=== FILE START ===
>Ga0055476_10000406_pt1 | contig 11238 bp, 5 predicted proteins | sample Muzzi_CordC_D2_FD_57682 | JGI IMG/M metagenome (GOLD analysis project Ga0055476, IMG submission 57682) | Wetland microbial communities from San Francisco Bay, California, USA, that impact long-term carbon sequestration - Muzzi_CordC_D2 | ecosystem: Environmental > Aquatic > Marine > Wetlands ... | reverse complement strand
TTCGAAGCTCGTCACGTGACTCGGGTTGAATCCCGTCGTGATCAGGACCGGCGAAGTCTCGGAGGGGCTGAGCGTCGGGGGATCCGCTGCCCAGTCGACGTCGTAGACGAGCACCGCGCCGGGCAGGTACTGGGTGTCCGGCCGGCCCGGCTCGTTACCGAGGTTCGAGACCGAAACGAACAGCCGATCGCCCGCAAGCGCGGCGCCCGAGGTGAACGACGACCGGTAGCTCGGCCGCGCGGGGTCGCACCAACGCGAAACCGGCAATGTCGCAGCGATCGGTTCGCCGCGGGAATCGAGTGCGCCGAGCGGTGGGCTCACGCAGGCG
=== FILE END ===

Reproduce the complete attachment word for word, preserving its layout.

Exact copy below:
>Ga0055476_10000406_pt1 | contig 11238 bp, 5 predicted proteins | sample Muzzi_CordC_D2_FD_57682 | JGI IMG/M metagenome (GOLD analysis project Ga0055476, IMG submission 57682) | Wetland microbial communities from San Francisco Bay, California, USA, that impact long-term carbon sequestration - Muzzi_CordC_D2 | ecosystem: Environmental > Aquatic > Marine > Wetlands ... | reverse complement strand
TTCGAAGCTCGTCACGTGACTCGGGTTGAATCCCGTCGTGATCAGGACCGGCGAAGTCTCGGAGGGGCTGAGCGTCGGGGGATCCGCTGCCCAGTCGACGTCGTAGACGAGCACCGCGCCGGGCAGGTACTGGGTGTCCGGCCGGCCCGGCTCGTTACCGAGGTTCGAGACCGAAACGAACAGCCGATCGCCCGCAAGCGCGGCGCCCGAGGTGAACGACGACCGGTAGCTCGGCCGCGCGGGGTCGCACCAACGCGAAACCGGCAATGTCGCAGCGATCGGTTCGCCGCGGGAATCGAGTGCGCCGAGCGGTGGGCTCACGCAGGCG